A Senate committee approved a proposal Tuesday to greatly expand background checks on gun purchases, with U.S. Sen. Chuck Grassley, R-Iowa, joining other Republicans in opposing it.
The measure, which would require a background check for nearly all private gun sales, probably will not remain in its present form. Its sponsor, Sen. Chuck Schumer, D-N.Y., acknowledged that, saying Tuesday he is negotiating with other lawmakers on changes, including to provisions dealing with the reporting of lost or stolen weapons and exceptions from the checks for certain transfers between family members.
The background check bill is one of four pieces of legislation that are being contemplated in the Senate in the aftermath of the Sandy Hook Elementary School shooting, where 20 children and six adults were shot to death in Newtown, Conn.
Grassley, who is the top Republican on the Judiciary Committee, raised several objections to the background check proposal. As he did last week, he said the measure eventually would lead to gun confiscation. Grassley cited a memo from a Justice Department official who said expanded background checks won’t work without registration.
“When registration fails, the next move will be gun confiscation,” Grassley said Tuesday.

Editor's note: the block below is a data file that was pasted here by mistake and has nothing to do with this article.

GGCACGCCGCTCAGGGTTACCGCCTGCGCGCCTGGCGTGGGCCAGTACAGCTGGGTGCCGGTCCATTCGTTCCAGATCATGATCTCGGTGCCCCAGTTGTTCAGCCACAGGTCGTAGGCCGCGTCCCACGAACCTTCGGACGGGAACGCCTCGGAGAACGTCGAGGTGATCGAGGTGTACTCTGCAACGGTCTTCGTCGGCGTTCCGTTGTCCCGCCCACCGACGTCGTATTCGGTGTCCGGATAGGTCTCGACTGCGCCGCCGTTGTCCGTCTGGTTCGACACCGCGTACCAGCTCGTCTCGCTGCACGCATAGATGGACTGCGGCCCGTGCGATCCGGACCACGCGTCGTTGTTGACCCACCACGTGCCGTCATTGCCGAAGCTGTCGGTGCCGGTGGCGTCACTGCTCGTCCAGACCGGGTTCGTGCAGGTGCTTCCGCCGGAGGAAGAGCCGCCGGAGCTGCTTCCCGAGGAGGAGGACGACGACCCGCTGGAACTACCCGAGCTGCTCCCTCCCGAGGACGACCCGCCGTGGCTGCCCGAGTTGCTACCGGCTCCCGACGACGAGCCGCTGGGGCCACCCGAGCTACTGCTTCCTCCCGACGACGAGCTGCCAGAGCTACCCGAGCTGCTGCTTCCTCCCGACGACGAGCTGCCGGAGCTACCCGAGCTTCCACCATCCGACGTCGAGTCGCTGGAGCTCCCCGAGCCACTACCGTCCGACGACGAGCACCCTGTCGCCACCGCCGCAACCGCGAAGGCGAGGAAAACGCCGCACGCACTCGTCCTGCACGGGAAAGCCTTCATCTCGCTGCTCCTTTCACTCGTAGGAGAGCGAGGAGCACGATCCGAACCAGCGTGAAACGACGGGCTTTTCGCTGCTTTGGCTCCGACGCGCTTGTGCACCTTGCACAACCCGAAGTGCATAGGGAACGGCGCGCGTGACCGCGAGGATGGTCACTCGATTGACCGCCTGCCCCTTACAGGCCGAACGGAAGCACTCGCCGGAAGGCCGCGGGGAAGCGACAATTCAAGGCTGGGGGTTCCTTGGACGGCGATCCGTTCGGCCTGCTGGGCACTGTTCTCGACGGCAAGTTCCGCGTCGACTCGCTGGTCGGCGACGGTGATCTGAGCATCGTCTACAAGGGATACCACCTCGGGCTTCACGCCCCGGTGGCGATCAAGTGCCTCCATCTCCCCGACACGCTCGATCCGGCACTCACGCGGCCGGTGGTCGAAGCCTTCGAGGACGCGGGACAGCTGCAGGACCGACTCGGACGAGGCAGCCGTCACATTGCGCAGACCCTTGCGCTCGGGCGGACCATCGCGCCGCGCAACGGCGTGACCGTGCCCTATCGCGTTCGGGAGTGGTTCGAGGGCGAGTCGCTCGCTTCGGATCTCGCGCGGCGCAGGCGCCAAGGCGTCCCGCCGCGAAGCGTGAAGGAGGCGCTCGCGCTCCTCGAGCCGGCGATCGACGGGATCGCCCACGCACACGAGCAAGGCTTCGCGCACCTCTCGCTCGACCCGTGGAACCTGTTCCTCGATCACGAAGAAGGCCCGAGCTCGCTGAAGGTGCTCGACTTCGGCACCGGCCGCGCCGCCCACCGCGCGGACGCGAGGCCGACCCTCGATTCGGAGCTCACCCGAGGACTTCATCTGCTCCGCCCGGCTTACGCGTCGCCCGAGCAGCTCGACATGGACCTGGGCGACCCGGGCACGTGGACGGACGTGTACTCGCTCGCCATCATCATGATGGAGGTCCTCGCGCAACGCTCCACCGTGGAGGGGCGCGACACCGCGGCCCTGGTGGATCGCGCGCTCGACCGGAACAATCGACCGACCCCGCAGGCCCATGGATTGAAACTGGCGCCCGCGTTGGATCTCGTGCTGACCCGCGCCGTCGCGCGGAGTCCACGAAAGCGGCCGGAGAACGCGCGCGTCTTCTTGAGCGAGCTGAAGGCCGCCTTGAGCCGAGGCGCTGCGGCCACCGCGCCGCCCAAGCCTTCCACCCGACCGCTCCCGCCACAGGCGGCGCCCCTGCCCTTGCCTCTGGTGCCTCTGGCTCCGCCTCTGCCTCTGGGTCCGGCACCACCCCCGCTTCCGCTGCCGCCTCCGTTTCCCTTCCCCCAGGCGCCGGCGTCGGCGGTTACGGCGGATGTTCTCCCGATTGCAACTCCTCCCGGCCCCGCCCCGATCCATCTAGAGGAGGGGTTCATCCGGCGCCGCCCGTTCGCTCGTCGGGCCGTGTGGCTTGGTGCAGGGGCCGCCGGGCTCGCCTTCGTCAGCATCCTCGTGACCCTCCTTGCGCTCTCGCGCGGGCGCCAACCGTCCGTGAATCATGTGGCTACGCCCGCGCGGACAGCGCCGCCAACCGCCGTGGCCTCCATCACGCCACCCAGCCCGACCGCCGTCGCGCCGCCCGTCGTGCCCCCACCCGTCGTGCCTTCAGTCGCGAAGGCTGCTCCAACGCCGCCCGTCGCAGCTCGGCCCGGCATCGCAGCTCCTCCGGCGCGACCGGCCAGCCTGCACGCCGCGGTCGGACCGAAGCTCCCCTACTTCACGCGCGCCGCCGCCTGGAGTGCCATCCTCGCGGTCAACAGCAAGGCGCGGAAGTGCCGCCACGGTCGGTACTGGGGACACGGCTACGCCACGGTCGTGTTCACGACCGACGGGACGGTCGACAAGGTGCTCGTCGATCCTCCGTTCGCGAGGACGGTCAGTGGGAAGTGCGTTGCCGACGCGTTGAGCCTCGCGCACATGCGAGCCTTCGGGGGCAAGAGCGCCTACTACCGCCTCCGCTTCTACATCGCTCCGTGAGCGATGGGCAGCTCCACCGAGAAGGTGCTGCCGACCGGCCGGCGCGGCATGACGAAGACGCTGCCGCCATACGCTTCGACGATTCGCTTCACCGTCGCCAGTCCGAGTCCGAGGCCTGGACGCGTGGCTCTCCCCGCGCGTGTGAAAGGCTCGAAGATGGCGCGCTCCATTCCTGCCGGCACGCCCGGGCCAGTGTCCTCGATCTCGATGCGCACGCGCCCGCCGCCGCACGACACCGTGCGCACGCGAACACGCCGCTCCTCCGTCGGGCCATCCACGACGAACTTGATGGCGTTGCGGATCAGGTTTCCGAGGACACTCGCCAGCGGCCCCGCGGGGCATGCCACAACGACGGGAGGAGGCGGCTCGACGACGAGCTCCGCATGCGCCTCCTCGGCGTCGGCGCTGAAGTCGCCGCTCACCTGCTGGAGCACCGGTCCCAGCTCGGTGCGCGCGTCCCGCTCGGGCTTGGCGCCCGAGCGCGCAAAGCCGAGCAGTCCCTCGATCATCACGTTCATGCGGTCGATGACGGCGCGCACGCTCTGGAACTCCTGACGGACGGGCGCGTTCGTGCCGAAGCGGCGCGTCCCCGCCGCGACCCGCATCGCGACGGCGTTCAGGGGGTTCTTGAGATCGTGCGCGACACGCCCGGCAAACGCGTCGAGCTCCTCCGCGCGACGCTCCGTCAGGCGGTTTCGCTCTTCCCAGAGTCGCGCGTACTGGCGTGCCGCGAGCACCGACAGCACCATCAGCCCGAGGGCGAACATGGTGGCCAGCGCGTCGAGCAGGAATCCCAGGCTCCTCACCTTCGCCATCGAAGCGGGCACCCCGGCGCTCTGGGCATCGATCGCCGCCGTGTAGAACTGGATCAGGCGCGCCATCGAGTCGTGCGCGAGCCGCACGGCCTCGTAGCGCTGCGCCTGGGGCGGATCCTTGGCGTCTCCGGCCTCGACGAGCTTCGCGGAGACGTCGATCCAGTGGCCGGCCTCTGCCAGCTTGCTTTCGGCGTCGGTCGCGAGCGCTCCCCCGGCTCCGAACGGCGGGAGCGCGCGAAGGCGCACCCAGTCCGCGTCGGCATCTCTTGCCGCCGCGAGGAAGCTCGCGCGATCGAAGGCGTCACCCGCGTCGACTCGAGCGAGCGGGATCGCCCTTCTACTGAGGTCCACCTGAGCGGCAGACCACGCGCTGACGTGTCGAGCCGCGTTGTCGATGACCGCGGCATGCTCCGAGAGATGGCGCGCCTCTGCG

That brought a sharp response from Schumer, who argued neither he nor other proponents are seeking to register or confiscate guns. He cited the 20-year-old law requiring background checks when guns are bought from federally licensed firearms dealers.
“The bottom line is, the Brady law, by almost universal agreement, has been extremely successful, extremely successful, without impinging on the rights of legitimate gun owners,” Schumer said. “We have a track record of history.”
Backers of the new proposal say a significant number of gun purchases are made from sources other than federally licensed dealers.
Grassley also raised objections about how law-abiding citizens would be affected by requirements that lost or stolen guns be reported within 24 hours and language intended to exempt some family transactions from the proposal’s requirements. He said the proposal “greatly restricts” the rights of law-abiding citizens, and he raised the prospect that the bill would even prohibit a person from taking a new gun to a friend’s home to let him handle it.
Proponents of the new gun laws say critics are overstating the impact of checks, and they cite widespread support in public opinion polls. Some pro-gun control groups have been running advertising and engaging Iowa activists to try to pressure Grassley into supporting the proposals.
Sen. Dick Durbin, D-Ill, who also is a member of the committee, joined other Democrats in backing the expanded background checks.
Also Tuesday, the committee supported a bill from Sen. Barbara Boxer, D-Calif., aimed at boosting school safety. All the Democrats supported the measure, and so did some Republicans, including Grassley, who also voted last week in the committee for a proposal aimed at curbing gun trafficking and straw purchases.
The more controversial proposal to ban what critics call assault-style weapons didn’t go before the Judiciary Committee on Tuesday. It is scheduled to come up Thursday.